(544a) Optimal Scheduling of Demand Responsive Industrial Production with Hybrid Renewable Energy Systems | AIChE

(544a) Optimal Scheduling of Demand Responsive Industrial Production with Hybrid Renewable Energy Systems


Palazoglu, A. - Presenter, University of California, Davis
El-Farra, N. H. - Presenter, University of California, Davis

The operational scheduling problem, including the management of energy demand and utilization associated with production processes, has received significant attention over the last decade, especially in light of the increased penetration levels of renewable and smart grid technologies, along with the adoption of time-varying electricity pricing policies. While the benefits of integrating renewable generation into the existing energy infrastructure have been widely recognized, the resulting time variations in energy flows between generation and consumption may significantly influence the cost of electricity. Taking the varying energy costs into account over a future time horizon in the production scheduling phase has already been shown to be technically feasible and economically plausible in a number of previous studies (e.g., see [1-3]).

 One of the merging trends aimed at achieving optimal economic performance is the smart scheduling between the power grid and the consumers. A two-way communication scheme is envisioned in the future smart grid. A major focus from the power system research side is on the multi-agent communication and scheduling of electricity generation [4]. However, the demand side should also take an active role in optimizing the grid operations and end-user economic performance, especially when renewable energy generation systems are incorporated and selling excess power back to the grid is allowed to gain benefits.

 This paper presents a methodology to apply real-time optimization and game theory techniques to the problem of optimally scheduling and managing the interaction between electricity providers and consumers so that the grid and loads can come to an agreement to achieve optimal economic performance. The energy flows in a typical energy-intensive industrial process, such as the chlor-alkali production, are simulated to conduct day-ahead scheduling and real-time demand response behaviors, while the smart grid allows for buying or selling electricity. The chlor-alkali production plant also combines photovoltaic/thermal hybrid solar systems, wind energy conversion systems and fuel cells, focusing on the supply and recovery of power, heat and materials. A communication and incentive scheme is first proposed for the complete energy scheduling process. The trade-off between following the contracted electricity profiles and paying penalties for any deviations from the contract to ensure maximum real-time profits is analyzed. Energy management strategies are then developed to realize the objectives of meeting production requirements while minimizing the overall operating costs and environmental impact. Production demand response to maximize profits is also integrated into the proposed methodology. Finally, it is demonstrated that load contracting can bring benefits such as reduced uncertainties to the grid as well.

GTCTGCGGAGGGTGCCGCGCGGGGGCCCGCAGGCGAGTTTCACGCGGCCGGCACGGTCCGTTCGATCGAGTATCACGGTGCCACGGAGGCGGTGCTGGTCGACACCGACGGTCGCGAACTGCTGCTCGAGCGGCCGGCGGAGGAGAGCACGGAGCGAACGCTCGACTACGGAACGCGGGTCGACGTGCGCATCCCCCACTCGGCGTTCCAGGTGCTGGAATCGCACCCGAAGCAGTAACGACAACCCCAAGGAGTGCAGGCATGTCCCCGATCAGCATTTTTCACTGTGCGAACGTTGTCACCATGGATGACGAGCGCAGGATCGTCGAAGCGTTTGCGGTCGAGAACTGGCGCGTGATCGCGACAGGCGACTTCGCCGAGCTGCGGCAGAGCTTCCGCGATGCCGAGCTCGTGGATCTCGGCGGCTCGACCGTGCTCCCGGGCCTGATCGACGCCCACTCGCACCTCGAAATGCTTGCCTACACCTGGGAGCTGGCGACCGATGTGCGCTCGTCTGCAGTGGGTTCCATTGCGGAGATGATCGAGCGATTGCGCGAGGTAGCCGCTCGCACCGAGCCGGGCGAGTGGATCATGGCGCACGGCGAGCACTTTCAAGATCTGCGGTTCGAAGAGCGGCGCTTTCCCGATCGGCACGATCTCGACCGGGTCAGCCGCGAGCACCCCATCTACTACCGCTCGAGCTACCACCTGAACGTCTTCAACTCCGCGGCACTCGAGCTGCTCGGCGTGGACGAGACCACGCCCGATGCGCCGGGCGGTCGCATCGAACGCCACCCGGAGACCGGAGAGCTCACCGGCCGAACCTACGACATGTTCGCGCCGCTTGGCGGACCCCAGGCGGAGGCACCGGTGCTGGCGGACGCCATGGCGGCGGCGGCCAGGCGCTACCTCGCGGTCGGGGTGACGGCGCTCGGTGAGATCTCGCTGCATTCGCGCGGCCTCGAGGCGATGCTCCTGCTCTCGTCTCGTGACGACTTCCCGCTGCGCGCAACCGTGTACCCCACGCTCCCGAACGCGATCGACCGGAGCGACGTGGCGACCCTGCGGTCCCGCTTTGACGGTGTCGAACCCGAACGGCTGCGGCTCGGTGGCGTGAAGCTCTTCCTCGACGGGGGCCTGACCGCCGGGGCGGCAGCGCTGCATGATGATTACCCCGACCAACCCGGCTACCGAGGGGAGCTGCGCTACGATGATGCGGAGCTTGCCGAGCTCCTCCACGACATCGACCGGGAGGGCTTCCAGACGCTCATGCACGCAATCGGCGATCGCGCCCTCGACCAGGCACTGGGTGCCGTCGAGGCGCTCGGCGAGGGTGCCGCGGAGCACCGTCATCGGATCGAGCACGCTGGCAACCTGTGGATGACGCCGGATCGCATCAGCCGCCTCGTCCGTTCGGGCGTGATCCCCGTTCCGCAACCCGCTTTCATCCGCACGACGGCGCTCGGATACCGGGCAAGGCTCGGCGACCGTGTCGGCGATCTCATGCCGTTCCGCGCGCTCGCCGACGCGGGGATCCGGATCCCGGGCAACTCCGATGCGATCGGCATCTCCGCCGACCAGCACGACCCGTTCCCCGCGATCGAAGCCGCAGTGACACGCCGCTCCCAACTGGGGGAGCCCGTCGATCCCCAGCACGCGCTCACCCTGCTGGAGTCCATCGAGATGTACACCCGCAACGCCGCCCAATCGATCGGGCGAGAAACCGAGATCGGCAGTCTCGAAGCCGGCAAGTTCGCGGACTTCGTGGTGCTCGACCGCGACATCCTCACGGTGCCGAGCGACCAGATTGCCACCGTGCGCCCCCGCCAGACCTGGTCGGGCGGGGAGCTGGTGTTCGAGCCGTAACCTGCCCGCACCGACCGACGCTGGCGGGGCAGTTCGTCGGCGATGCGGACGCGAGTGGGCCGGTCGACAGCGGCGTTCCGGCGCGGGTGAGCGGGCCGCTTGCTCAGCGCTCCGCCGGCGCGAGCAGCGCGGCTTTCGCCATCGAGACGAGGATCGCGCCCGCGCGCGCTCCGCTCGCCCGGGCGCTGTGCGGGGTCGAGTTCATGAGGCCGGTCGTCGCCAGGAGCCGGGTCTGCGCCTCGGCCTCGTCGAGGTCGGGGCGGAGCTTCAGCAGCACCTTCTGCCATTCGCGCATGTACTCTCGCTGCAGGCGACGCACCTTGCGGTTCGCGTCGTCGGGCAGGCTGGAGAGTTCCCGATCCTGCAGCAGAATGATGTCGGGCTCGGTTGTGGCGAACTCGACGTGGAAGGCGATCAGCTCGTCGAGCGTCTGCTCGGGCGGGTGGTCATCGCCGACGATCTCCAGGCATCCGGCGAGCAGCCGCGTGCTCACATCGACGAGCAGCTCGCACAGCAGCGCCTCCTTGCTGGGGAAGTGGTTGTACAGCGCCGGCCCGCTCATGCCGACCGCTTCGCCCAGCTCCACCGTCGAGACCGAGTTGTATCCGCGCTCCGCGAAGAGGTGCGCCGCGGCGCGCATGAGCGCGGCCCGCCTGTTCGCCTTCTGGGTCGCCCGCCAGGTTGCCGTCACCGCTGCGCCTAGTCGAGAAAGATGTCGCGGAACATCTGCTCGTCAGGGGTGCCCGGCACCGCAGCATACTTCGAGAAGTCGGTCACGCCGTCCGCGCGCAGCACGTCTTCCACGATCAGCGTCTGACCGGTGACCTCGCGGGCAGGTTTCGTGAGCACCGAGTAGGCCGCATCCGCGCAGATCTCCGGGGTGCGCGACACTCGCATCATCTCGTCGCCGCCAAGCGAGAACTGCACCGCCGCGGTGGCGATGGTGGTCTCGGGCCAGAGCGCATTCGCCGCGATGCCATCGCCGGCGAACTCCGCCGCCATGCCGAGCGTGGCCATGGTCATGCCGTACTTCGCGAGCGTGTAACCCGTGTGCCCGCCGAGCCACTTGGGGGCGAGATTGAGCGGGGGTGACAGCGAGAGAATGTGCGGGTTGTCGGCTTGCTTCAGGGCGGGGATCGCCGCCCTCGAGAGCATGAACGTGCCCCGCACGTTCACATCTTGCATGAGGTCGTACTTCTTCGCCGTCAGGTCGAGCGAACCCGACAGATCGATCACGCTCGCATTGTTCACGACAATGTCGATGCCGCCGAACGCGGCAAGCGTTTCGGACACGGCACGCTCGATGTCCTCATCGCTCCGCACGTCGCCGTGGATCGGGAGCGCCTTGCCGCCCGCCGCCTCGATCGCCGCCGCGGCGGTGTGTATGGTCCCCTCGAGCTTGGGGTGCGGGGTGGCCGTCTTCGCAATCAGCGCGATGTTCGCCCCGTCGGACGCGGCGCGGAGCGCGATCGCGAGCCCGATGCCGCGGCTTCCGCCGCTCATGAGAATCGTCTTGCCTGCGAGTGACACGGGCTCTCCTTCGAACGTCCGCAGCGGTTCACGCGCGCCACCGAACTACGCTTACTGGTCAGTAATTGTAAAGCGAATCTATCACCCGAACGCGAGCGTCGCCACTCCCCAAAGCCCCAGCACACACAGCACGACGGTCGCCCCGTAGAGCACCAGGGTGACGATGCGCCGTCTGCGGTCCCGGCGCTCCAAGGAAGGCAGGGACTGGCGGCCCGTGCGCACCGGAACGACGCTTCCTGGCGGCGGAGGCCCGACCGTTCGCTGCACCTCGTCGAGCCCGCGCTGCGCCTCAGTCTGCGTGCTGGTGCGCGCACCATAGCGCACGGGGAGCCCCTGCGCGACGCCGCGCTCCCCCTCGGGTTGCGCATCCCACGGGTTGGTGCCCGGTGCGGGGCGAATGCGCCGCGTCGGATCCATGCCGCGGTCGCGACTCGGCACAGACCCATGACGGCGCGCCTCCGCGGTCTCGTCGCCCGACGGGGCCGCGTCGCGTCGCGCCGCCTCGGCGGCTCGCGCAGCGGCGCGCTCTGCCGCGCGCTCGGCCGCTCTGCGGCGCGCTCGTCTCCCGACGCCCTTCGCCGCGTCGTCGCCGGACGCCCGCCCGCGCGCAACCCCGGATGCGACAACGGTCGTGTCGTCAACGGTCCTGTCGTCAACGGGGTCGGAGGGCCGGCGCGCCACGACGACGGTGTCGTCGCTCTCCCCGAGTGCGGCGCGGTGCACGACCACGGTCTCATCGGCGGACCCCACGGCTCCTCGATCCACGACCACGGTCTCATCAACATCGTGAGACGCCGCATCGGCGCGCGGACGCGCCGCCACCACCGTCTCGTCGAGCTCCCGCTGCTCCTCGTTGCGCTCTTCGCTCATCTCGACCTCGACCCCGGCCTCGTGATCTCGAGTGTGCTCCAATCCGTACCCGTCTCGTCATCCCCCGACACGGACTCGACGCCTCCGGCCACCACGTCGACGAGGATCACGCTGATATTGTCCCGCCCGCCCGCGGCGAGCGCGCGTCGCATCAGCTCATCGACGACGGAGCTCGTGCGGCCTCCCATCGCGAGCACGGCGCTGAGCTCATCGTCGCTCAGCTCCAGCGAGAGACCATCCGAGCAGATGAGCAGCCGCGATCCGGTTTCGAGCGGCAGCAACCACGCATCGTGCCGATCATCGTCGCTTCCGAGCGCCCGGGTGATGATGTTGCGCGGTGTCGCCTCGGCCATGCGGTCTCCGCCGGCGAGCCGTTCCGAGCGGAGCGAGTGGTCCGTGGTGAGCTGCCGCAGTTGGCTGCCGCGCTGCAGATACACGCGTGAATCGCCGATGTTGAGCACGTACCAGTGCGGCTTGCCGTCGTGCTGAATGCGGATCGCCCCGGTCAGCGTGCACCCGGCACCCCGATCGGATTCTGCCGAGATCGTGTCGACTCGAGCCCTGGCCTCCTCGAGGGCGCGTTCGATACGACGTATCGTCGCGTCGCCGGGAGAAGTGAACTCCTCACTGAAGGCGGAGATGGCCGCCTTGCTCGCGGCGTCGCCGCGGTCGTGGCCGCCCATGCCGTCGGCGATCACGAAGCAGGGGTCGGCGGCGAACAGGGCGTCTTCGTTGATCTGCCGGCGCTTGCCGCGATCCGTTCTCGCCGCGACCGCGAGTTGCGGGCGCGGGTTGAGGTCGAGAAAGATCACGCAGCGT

[1] K. Nolde and M. Morari, “Electrical load tracking scheduling of a steel plant,” Computers & Chemical Engineering, vol. 34, no. 11, pp. 1899–1903, 2010.

[2] X. Wang, H. Teichgraeber, A. Palazoglu, and N. H. El-Farra, “An economic receding horizon optimization approach for energy management in the chlor-alkali process with hybrid renewable energy generation,” Journal of Process Control, vol. 24, no. 8, pp. 1318–1327, 2014.

[3] S. Mitra, I. E. Grossmann, J. M. Pinto, and N. Arora, “Optimal production planning under time-sensitive electricity prices for continuous power-intensive processes,” Computers & Chemical Engineering, vol. 38, pp. 171–184, 2012.

[4] W. Saad, Z. Han, H. V. Poor, and T. Basar, “Game-theoretic methods for the smart grid: An overview of microgrid systems, demand-side management, and smart grid communications,” Signal Processing Magazine, IEEE, vol. 29, no. 5, pp. 86–105, 2012.


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